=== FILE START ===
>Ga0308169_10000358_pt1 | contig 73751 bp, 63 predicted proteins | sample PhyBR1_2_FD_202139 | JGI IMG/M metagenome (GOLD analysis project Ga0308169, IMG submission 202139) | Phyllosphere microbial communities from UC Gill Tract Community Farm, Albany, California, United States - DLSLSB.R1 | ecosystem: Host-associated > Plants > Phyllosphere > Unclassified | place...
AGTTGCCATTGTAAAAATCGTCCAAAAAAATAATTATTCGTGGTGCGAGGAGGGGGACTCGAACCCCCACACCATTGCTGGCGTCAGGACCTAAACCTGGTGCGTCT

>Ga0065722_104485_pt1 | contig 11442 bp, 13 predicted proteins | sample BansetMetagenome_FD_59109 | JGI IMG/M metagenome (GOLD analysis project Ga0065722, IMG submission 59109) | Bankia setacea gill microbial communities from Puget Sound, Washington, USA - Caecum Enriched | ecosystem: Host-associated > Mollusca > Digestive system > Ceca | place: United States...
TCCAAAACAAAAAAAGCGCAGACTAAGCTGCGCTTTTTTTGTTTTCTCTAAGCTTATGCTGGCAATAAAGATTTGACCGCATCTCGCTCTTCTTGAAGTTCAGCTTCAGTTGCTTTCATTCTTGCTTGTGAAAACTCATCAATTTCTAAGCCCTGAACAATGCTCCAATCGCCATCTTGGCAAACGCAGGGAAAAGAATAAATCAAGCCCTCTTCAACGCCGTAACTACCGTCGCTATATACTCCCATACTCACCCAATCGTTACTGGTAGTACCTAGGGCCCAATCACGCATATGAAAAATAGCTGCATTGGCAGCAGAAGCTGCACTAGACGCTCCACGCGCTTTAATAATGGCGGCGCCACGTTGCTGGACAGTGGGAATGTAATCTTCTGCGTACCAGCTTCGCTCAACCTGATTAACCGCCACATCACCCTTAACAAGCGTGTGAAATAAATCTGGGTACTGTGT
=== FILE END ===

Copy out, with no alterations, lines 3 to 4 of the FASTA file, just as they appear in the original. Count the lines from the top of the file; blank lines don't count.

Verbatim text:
>Ga0065722_104485_pt1 | contig 11442 bp, 13 predicted proteins | sample BansetMetagenome_FD_59109 | JGI IMG/M metagenome (GOLD analysis project Ga0065722, IMG submission 59109) | Bankia setacea gill microbial communities from Puget Sound, Washington, USA - Caecum Enriched | ecosystem: Host-associated > Mollusca > Digestive system > Ceca | place: United States...
TCCAAAACAAAAAAAGCGCAGACTAAGCTGCGCTTTTTTTGTTTTCTCTAAGCTTATGCTGGCAATAAAGATTTGACCGCATCTCGCTCTTCTTGAAGTTCAGCTTCAGTTGCTTTCATTCTTGCTTGTGAAAACTCATCAATTTCTAAGCCCTGAACAATGCTCCAATCGCCATCTTGGCAAACGCAGGGAAAAGAATAAATCAAGCCCTCTTCAACGCCGTAACTACCGTCGCTATATACTCCCATACTCACCCAATCGTTACTGGTAGTACCTAGGGCCCAATCACGCATATGAAAAATAGCTGCATTGGCAGCAGAAGCTGCACTAGACGCTCCACGCGCTTTAATAATGGCGGCGCCACGTTGCTGGACAGTGGGAATGTAATCTTCTGCGTACCAGCTTCGCTCAACCTGATTAACCGCCACATCACCCTTAACAAGCGTGTGAAATAAATCTGGGTACTGTGT